Audiences loved Connie from the start and while the character leaving the show wasn’t surprising, it was still heartbreaking. But exactly what happened to Connie from Chicago Fire and how did actress DuShon Monique Brown figure into the way Connie was written off from the show? Keep scrolling to find out…
What happened to Connie on 'Chicago Fire'?
It’s always a sad day when a beloved character from a favorite show has to leave the series and gets written off. But while not all characters get a beautiful exit from a show, given what happened to actress DuShon Monique Brown, the writers of Chicago Fire were careful to give her a special goodbye.
In March 2018, actress DuShon Monique Brown died unexpectedly from a blood infection of unknown origin. The 49-year-old actress had underlying conditions that included hypertensive cardiovascular disease and obesity, which were said to have contributed to the factors causing her death.
DuShon was a successful TV, film, and voice-over actress who also loved the theater. In addition to being on hit shows like Empire, Shameless, and Prison Break, she also played numerous roles on stage at the Steppenwolf, Goodman, and Chicago theatre companies.
The death of this Chicago native caught the entire cast and crew of Chicago Fire off-guard. DuShon was loved both on and off-screen and in a statement mourning the loss of this fine actress, producer of Chicago Fire, Dick Wolf, said that the show “was devastated to lose one of its own… Our thoughts and prayers are with DuShon's family and we will all miss her.”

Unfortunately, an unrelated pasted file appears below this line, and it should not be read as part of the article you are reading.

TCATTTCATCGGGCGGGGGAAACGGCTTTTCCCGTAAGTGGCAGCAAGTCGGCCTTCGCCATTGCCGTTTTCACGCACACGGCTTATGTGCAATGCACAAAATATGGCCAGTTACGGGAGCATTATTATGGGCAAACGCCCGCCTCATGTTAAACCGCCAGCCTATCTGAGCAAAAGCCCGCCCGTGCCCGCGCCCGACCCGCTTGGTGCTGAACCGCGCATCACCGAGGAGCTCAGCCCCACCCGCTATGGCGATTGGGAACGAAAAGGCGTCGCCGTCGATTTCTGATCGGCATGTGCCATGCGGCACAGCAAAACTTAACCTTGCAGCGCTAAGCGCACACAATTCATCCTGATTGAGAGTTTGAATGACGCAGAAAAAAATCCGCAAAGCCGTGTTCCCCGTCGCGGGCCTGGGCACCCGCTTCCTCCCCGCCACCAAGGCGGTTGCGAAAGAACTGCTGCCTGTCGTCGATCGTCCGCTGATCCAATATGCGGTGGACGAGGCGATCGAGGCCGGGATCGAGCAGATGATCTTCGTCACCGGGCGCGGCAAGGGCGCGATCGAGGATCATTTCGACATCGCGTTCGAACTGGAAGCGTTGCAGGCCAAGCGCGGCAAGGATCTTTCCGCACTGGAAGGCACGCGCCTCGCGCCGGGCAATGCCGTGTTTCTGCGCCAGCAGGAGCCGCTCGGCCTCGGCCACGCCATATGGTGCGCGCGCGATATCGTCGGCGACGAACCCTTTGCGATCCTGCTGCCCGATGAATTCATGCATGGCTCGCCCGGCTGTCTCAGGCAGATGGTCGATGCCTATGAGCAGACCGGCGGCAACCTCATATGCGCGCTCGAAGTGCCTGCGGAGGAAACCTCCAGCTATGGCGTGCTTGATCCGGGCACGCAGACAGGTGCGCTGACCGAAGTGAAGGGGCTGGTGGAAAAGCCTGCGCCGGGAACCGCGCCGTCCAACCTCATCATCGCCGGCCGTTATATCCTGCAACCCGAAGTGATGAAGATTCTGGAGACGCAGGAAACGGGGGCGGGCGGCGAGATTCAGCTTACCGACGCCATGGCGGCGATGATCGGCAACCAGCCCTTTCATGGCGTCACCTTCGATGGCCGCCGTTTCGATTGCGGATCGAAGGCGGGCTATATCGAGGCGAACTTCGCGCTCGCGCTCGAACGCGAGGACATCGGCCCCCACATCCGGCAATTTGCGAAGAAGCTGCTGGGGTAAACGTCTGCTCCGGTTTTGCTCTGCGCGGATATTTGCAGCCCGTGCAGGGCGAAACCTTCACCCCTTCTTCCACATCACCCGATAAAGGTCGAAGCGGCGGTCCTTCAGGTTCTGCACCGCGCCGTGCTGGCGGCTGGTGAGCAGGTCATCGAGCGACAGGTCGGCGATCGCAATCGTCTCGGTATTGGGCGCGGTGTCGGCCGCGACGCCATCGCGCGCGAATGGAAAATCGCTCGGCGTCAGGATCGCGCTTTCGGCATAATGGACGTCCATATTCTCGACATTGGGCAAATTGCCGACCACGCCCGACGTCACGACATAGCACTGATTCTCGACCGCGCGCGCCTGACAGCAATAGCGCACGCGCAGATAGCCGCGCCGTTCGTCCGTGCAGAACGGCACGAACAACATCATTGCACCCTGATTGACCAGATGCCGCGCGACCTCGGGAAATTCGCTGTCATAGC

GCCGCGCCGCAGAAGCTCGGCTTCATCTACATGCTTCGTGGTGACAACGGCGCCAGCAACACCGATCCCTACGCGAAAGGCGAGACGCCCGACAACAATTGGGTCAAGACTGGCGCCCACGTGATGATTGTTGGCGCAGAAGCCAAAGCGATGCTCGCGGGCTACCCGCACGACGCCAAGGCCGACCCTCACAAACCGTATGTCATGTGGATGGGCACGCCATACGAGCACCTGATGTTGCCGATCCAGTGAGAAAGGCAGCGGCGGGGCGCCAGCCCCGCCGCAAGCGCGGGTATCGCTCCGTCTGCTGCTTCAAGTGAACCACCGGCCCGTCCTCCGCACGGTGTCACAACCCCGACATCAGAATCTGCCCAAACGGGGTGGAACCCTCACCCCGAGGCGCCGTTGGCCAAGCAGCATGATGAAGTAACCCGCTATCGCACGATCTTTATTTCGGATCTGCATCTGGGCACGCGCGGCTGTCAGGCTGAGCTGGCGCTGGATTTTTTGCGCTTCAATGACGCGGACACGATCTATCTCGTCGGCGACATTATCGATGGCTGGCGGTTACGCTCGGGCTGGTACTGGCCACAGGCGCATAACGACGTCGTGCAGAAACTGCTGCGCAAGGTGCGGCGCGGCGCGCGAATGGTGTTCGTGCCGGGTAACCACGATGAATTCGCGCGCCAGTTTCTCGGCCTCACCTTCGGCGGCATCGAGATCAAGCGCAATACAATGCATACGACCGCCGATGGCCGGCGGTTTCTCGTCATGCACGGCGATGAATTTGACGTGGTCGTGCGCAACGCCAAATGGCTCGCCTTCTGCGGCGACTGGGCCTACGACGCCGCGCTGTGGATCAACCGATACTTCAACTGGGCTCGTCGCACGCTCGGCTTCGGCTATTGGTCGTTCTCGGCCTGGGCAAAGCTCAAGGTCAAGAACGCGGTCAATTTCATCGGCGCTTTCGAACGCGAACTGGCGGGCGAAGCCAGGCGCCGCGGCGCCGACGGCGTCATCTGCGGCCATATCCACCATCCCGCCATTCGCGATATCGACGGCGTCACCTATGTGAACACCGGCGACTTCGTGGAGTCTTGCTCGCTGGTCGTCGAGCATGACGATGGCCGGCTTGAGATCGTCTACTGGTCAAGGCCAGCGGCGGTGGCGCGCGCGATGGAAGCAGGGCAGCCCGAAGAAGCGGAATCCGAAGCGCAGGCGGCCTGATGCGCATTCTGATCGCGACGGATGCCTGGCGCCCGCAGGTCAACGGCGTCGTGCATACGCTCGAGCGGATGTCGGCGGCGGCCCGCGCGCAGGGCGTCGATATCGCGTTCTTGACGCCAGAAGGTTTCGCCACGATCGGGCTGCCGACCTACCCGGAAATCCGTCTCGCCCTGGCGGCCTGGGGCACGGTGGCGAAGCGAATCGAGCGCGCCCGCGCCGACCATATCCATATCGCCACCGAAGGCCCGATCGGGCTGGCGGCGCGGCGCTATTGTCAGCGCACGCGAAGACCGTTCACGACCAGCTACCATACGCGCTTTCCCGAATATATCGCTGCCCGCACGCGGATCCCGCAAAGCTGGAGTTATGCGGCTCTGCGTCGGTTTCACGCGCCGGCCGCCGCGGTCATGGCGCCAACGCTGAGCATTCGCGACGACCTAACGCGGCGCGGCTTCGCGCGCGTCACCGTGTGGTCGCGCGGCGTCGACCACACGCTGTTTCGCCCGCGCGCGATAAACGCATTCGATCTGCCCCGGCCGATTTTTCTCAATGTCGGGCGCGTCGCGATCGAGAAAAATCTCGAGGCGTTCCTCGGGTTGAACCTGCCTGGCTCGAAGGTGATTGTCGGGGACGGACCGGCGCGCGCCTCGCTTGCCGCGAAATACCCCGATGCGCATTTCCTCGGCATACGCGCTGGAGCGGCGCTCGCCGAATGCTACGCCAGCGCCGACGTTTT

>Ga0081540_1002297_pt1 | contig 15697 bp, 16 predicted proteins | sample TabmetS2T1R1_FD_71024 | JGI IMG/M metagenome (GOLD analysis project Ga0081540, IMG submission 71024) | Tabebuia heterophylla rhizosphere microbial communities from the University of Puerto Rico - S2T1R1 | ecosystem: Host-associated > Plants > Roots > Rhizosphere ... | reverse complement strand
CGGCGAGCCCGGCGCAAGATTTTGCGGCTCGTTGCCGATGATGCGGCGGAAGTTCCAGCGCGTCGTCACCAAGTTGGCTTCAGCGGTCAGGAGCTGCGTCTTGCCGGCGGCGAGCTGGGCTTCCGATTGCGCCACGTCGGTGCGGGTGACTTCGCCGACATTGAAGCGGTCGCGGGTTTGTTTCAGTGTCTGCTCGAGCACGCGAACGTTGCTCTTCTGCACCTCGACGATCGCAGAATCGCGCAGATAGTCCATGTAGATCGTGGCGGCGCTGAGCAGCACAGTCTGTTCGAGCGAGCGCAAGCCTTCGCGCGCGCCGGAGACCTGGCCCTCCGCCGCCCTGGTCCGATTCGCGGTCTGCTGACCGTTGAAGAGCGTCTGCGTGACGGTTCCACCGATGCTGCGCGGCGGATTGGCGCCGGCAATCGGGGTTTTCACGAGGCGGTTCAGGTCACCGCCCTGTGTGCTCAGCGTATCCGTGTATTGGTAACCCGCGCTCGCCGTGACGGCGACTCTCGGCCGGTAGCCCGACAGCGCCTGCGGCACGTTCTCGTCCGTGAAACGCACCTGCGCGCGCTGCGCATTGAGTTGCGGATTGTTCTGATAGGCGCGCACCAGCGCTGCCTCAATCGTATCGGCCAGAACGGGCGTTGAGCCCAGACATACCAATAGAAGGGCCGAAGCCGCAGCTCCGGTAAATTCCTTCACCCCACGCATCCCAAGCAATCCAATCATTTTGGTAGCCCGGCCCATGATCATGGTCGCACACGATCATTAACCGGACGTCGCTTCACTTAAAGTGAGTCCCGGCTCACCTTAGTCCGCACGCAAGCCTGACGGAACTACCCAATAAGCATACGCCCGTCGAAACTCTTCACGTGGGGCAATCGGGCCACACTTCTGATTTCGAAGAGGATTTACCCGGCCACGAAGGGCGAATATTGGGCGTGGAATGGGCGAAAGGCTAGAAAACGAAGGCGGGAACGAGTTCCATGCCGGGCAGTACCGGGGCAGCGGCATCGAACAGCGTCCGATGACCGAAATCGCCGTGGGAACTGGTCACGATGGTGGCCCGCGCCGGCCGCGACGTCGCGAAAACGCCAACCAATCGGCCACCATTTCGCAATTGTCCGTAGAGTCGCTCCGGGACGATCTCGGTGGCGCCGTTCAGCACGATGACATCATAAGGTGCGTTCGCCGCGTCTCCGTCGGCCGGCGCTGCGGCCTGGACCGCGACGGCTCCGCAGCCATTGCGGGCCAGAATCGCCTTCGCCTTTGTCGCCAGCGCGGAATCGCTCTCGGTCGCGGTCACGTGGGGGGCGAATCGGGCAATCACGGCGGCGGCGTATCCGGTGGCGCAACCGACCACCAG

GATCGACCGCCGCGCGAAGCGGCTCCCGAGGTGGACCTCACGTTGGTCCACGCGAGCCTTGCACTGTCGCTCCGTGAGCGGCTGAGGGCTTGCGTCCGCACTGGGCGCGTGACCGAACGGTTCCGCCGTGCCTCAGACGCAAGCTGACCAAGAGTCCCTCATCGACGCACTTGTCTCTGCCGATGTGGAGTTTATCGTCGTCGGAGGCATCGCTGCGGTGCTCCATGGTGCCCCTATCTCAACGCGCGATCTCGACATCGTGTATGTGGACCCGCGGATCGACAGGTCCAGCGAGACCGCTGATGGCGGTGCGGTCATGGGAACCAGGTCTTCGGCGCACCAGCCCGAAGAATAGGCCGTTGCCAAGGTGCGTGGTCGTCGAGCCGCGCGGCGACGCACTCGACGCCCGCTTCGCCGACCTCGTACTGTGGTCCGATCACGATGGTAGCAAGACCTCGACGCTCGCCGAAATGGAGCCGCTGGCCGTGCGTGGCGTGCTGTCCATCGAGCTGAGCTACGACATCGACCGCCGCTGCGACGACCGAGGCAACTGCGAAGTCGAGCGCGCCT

With DuShon’s sudden passing, the writers of the show didn’t have time to wrap up Connie’s story in Season 6. Executive producer Derek Haas said that they didn’t want to rush anything that may have ended up being disrespectful to either Connie or actress DuShon and her still-grieving family and friends, including her castmates on the show.
In the end, the writers came up with a fitting tribute to the character of Connie and the talented actress behind her.
In the Season 7 premiere, Chief Boden tells the team that Connie had been working on a master's degree in counseling and after recently finishing her program, she was offered her dream job. But since Connie’s new employer needed her to start immediately, Boden continued, Connie had to leave before getting the chance to say goodbye to anyone other than the chief.
Connie’s departure story was particularly thoughtful as it mirrored actress DuShon’s real life.
DuShon actually had a master’s degree in counseling from Governors State University and had served as a counselor at Kenwood Academy High School on the South Side of Chicago.
The writers also ran the idea by DuShon’s real-life family so they wouldn’t be caught off-guard when the episode aired. “I wrote it as what I wanted to say. We didn’t get a chance to say goodbye, but she was loved,” Derek said.